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Friday, February 08, 2008

Special Event: Youth Photographs Brighten Britannia Walkway

While the little cobblestone parkway between Sweet Cherubim and Drive Organics is a well-traveled route to both Britannia School and Community Centre during the day (not to mention a pleasant performance place on lazy summer afternoons), at night the space is far less inviting. But a unique project at Britannia Community Centre is changing that by placing permanent light boxes featuring photographs taken of the neighborhood taken by at-risk native youth attending Britannia High.
This is a project of the Britannia Artist-In-Residence program through the Vancouver Park Board and is generously funded through the Neighbourhood Matching Fund.
The light boxes will be unveiled at the opening ceremonies of the 7th Annual Talking Stick Festival, Tuesday, February 12th at the Roundhouse Community Centre as part of Heartbeats of the Seventh Generation – a collection of youth performance works and an art exhibition that features photos, and writing by over 150 youth artists from schools and communities throughout Western Canada. The exhibition is curated by recognized First Nations photographer, bookmaker and educator, Christine Germano of the Constant Arts Society.
As well, the exhibit includes hand-carved talking sticks mentored by renowned Kwakwaka’wakw carver, Wayne Alfred. The opening night celebration will also feature Big Sky Multi-Media Story Telling Society’s new multi-media installation project “Move the Sky” by artist, storyteller, Victor Reece and multi-media artist, Sharon Jinkerson-Brass.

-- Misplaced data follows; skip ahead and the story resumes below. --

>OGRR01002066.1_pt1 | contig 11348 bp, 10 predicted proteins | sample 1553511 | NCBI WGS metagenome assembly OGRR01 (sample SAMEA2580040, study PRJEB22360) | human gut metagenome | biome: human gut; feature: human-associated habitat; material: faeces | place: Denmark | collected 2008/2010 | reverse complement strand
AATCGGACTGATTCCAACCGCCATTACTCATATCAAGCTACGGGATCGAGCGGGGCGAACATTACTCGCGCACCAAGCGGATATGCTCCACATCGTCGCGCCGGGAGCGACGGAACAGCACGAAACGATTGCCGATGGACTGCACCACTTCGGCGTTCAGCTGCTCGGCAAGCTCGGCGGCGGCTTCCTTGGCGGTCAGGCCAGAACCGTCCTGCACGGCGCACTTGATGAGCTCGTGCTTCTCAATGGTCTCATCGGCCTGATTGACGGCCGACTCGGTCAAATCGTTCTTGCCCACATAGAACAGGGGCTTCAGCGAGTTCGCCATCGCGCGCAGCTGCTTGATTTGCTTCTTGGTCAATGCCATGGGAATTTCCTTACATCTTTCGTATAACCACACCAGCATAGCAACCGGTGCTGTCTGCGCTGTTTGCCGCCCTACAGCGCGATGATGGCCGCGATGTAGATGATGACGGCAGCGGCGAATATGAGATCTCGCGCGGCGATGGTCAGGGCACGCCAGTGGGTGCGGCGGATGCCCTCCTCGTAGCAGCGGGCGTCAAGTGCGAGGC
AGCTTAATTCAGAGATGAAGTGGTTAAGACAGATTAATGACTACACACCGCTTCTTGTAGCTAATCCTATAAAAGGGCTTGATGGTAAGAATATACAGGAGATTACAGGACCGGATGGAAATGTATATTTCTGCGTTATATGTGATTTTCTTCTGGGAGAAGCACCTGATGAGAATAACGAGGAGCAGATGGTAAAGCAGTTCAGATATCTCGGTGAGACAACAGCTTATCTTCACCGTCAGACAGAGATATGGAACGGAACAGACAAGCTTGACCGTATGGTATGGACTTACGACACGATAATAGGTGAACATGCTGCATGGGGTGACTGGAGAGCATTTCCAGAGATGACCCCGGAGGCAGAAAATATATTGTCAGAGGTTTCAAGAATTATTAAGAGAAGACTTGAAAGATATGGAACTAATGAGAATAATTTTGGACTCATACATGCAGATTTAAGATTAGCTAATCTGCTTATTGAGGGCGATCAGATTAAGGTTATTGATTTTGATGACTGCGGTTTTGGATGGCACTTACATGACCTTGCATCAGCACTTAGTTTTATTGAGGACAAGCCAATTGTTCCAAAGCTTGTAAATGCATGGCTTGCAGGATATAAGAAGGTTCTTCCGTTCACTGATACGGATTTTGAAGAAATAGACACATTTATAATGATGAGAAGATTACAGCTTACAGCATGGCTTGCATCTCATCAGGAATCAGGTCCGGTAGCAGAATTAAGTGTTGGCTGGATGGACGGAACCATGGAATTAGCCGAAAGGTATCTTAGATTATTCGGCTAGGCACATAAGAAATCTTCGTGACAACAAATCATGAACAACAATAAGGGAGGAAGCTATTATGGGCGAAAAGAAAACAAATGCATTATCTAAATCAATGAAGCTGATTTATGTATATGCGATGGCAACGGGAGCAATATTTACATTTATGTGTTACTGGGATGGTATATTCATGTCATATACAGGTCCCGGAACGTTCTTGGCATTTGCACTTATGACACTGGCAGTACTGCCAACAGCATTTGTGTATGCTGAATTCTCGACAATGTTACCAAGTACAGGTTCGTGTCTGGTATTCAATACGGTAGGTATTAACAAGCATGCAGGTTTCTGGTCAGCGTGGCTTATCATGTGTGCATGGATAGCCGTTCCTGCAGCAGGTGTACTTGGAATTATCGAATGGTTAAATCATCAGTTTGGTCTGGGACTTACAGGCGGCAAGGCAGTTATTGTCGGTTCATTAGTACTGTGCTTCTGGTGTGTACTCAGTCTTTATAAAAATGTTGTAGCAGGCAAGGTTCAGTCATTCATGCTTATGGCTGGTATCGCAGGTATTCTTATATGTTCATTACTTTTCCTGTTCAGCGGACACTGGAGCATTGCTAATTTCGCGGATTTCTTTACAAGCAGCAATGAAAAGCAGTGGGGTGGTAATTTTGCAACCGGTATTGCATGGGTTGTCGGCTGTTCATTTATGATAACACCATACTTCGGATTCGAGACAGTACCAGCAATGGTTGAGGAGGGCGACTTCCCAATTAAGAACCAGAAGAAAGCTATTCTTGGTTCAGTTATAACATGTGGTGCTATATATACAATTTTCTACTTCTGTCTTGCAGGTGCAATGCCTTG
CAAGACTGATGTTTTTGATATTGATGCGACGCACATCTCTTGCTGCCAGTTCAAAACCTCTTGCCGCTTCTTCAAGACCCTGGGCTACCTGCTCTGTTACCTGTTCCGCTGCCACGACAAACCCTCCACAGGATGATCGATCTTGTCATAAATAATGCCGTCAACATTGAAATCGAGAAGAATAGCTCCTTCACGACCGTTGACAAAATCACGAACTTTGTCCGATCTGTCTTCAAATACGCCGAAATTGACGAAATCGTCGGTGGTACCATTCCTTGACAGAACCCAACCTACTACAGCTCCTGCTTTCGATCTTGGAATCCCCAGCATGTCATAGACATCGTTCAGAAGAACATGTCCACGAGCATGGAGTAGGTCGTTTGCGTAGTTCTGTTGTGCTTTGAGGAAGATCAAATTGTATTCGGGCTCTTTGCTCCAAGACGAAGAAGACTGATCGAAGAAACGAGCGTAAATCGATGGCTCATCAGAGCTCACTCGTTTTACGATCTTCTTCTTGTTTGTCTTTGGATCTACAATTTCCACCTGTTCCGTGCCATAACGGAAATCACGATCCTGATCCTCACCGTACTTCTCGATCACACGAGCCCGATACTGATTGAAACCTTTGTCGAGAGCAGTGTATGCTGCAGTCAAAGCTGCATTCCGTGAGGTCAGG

Here is a sneak peak of a couple of the boxes. If you look at the bottom left-hand corner of Box no. 2, you just might recognize a familiar face!

The 7th Annual Talking Stick Festival, February 12 – 17, 2008, is presented by Full Circle: First Nations Performance. A celebration of traditional and contemporary Aboriginal performance and art, this year’s Talking Stick Festival will unite a diverse and talented community of local, national and international Aboriginal artists and feature a fusion of music, dance, theatre, multimedia, performance art, visual art and storytelling. The vibrant city-wide event takes place at several venues: the Roundhouse Community Arts & Recreation Centre, the Scotiabank Dance Centre, Ironworks Studio, Aboriginal Friendship Centre, Britannia School, the Railway Club and the Yale.

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